In 2003, Disney's California Adventure saw a 13% increase in attendance and was the only amusement park in America to see a double-digit gain. In 2004, the park had a 6% increase with 5.6 million visitors. Partial credit for the increase may go to the new Twilight Zone Tower of Terror attraction in Hollywood Pictures Backlot. While these numbers are encouraging, Disney's own internal tracking reveals that the amount of return customers is still far below that of it's sister parks.


A large number of people, including quite prominently Internet columnist Al Lutz, have criticised the park in general as well as specific aspects of it.


One complaint is that the theme is not a powerful one, and furthermore not one that interests Californians - after all, they live in the real state of California, and a park about California in California is not interesting to them. Since Californians account for a very large proportion of visitors to Disneyland (60%, according to research) this is a major drawback.

The park, however, was not meant to replicate the real California (it's a stylized rendition of it) nor was it designed with the local guest in mind. The idea to expand Disneyland into a resort was to bring in more out of state tourists and/or to have them stay an extra day in Anaheim. It was to be a living showcase of California past and present, for tourists who have come to the Golden State.

Allied to this is the criticism that the park is "not Disney enough." Rather than capitalise on the success of Disneyland itself and Disney's successful products, very little of the park (especially at opening time) had much to do with Disney themes. Similar criticisms were said about Epcot, Disney's second Florida park, when it opened in 1982.

The imagineers who designed Disney's California Adventure had a limited theme to work with. This quickly used up all ideas. The history of Calfornia is set in stone. Design creativity was limited at risk of being historically inaccurate. Compare this to Disneyland's design, where imagineers were allowed to create practically anything they could imagine. Children and the child in adults prefer the fantastic in a Disney theme park, over historic realism. The original WestCOT idea would have been a broader theme, allowing for more imagineer creativity.

When Walt Disney built Disneyland, he didn't want a carnival atmosphere, such as the carnival atmosphere at Paradise Pier. Walt's purpose for Disneyland was a park where the parents and kids could ride together, to spend time with each other, thereby bringing families together. Disney's California Adventure's rides with height limits don't allow children to ride, while the kiddie rides don't allow parents to ride.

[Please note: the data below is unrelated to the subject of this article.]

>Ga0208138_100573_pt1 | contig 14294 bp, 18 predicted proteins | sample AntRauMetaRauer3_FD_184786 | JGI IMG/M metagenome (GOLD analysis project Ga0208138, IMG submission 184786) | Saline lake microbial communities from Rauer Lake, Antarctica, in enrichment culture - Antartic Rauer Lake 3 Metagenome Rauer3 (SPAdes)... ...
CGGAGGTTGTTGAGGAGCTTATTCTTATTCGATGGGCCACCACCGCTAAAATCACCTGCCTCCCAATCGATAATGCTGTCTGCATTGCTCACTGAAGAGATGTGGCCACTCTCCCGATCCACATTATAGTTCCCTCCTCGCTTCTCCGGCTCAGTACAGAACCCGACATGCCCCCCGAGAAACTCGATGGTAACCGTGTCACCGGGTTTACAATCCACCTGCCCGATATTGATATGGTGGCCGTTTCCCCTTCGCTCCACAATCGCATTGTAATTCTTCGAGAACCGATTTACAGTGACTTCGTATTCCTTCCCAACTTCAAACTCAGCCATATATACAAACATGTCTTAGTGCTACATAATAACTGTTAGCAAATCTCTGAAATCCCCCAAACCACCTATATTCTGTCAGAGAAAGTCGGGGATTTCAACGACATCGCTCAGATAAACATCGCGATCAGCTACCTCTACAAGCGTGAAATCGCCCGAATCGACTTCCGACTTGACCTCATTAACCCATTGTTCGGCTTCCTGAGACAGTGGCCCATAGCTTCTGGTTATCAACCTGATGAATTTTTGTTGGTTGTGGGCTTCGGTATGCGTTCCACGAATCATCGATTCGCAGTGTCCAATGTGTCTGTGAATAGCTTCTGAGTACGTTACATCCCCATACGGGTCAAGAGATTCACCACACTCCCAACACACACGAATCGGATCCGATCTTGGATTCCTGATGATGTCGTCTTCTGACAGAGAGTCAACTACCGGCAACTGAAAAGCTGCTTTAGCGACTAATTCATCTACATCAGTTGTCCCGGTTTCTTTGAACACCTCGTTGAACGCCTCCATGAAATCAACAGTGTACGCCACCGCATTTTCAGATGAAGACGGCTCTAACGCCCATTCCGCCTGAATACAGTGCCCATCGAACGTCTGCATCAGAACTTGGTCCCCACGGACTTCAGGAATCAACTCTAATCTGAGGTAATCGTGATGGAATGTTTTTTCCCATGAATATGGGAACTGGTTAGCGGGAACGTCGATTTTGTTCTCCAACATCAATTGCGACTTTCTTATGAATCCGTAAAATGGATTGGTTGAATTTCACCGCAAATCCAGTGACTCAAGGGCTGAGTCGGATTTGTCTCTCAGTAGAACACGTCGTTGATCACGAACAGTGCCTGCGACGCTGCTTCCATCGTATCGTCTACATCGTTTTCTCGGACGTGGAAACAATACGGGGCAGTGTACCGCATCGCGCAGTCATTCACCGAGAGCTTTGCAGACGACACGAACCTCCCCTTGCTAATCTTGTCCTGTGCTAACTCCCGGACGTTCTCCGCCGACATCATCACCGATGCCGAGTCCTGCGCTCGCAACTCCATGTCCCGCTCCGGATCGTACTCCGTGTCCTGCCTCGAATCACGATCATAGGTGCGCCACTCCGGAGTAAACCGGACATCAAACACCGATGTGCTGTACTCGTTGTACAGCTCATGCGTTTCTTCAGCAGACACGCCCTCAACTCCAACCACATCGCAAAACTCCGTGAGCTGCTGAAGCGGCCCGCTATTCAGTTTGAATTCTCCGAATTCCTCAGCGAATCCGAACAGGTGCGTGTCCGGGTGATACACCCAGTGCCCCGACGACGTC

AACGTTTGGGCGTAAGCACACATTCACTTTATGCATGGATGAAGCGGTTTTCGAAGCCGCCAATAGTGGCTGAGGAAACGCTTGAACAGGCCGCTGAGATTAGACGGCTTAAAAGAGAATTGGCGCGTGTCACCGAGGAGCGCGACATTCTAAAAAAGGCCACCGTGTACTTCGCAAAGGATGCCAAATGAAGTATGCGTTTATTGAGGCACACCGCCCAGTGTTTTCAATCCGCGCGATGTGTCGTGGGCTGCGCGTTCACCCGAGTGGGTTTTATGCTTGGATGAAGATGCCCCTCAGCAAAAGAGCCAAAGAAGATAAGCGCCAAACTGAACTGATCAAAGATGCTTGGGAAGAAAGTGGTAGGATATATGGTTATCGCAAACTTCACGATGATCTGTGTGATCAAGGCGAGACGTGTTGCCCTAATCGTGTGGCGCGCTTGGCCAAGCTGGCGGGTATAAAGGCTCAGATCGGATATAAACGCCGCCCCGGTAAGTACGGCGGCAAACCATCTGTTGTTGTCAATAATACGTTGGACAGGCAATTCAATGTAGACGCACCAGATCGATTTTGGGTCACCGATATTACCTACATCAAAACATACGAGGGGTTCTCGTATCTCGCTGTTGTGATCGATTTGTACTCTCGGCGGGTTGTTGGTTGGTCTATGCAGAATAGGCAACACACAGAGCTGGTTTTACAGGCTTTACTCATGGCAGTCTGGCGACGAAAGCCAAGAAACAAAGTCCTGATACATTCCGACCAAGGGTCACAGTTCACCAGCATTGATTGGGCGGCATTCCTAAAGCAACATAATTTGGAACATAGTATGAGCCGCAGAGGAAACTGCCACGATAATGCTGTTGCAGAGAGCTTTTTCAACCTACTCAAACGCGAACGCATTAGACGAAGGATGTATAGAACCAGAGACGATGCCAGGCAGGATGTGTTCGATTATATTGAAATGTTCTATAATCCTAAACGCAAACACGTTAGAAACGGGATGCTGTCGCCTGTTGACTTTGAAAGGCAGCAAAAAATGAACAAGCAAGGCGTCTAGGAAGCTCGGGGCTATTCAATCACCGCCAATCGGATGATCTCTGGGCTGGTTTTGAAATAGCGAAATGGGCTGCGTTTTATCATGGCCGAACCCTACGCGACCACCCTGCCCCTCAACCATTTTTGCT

Emphasis on shops and food, not on attractions

Disney's California Adventure is also rather light on rides and attractions in general, and a number of the rides that have been created are limited in their capacity (chiefly Soarin' over California). Disney management insisted that the park be built to a budget 20% under what the firm would have previously considered adequate, and it is the view of detractors that the savings have come largely out of the 'non profit making' parts of the park -- the attractions, in other words. In their view, Disney spent much more time and effort on the shops and restaurants than they did on the attractions, though the latter is most peoples' main reason to come.

On the other hand, Disney's California Adventure does have as many or more attractions than other Disney theme parks around the country such as Disney's Animal Kingdom and Disney-MGM Studios in Florida (both are several years older than Disneyland's second gate). It was the inevitable comparison to its neighbor, the 60-attractions filled Disneyland, that makes California Adventure's offerings seem minuscule since it offers only about half as many attractions.


The admission price was highly criticized upon launch. Disney boldly charged separate admission for Disney's California Adventure, at a rate equal to the Disneyland entry fee. To many guests, the price (then $43) was better spent on the larger, more attraction-loaded, and proven formula just across the entry plaza -- the original Disneyland. California Adventure seemed to offer less value for money than the original park.